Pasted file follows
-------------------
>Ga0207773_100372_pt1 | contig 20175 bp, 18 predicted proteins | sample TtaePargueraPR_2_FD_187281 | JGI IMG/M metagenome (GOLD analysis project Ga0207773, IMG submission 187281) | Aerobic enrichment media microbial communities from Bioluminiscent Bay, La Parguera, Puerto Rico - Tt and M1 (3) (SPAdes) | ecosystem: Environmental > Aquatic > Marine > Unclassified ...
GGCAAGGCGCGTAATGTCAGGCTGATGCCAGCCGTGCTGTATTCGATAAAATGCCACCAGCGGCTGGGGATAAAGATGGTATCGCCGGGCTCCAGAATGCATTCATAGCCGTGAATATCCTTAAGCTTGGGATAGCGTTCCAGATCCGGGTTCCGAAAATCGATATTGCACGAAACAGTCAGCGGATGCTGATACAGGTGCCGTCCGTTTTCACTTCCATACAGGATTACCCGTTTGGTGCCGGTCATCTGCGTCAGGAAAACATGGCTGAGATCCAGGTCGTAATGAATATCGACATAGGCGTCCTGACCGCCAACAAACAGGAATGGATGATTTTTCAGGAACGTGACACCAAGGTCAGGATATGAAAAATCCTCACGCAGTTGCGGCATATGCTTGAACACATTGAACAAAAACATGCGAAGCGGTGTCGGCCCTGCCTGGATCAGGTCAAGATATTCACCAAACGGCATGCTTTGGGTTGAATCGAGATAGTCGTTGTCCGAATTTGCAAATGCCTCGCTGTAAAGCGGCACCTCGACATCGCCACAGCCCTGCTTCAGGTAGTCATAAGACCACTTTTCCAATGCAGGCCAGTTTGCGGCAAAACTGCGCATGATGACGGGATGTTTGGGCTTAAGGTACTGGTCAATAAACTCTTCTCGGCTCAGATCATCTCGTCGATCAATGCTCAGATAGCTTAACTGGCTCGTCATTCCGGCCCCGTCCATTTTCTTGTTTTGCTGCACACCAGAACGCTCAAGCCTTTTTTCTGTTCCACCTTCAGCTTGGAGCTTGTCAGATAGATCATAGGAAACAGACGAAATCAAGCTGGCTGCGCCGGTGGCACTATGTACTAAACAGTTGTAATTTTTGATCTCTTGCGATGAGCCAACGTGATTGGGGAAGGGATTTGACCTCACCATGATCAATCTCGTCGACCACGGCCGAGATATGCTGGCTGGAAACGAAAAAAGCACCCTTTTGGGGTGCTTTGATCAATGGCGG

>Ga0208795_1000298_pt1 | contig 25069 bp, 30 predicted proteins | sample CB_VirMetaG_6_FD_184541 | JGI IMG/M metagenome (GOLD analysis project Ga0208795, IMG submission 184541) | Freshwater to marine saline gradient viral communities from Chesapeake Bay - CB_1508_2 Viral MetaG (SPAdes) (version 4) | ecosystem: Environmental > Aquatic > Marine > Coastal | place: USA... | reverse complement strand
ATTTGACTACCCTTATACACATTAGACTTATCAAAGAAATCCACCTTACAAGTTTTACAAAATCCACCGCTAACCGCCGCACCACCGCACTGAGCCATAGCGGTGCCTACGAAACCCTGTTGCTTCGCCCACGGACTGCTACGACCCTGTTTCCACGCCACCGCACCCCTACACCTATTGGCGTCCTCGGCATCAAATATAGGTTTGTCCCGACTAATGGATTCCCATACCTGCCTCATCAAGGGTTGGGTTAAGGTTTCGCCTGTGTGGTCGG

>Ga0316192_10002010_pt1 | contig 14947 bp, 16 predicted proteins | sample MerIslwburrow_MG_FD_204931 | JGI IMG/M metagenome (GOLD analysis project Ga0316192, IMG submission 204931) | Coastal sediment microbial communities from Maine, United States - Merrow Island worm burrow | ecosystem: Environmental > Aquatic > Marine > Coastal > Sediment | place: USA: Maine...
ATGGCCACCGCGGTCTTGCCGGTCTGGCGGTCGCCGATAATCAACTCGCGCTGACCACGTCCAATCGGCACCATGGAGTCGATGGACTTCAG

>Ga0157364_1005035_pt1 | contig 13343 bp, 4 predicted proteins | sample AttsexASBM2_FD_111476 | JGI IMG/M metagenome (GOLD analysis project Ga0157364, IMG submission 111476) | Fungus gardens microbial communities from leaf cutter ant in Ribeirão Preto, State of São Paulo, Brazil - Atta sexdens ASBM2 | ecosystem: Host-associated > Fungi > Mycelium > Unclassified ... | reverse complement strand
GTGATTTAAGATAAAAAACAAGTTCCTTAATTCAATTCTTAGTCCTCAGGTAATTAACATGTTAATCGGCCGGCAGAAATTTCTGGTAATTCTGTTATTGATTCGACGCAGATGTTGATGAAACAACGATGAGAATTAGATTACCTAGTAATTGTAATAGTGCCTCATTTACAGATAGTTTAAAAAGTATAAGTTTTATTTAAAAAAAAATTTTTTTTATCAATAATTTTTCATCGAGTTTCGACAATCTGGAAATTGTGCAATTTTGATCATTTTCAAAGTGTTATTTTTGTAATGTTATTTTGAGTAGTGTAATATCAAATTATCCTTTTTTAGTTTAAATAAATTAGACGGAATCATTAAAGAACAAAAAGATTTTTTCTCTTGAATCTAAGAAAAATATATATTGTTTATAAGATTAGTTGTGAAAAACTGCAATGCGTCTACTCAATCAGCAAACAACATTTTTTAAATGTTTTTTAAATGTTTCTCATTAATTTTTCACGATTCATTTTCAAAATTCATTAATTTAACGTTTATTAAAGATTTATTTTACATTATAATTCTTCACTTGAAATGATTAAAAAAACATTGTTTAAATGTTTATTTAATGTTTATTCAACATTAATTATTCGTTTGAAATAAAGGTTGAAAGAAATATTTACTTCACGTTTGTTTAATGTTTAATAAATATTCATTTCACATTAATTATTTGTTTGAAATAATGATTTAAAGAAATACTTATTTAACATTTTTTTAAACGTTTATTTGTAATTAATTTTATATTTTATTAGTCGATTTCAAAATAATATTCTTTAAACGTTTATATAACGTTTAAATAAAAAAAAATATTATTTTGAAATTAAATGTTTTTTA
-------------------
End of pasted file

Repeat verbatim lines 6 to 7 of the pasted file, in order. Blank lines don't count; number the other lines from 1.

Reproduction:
ATGGCCACCGCGGTCTTGCCGGTCTGGCGGTCGCCGATAATCAACTCGCGCTGACCACGTCCAATCGGCACCATGGAGTCGATGGACTTCAG

>Ga0157364_1005035_pt1 | contig 13343 bp, 4 predicted proteins | sample AttsexASBM2_FD_111476 | JGI IMG/M metagenome (GOLD analysis project Ga0157364, IMG submission 111476) | Fungus gardens microbial communities from leaf cutter ant in Ribeirão Preto, State of São Paulo, Brazil - Atta sexdens ASBM2 | ecosystem: Host-associated > Fungi > Mycelium > Unclassified ... | reverse complement strand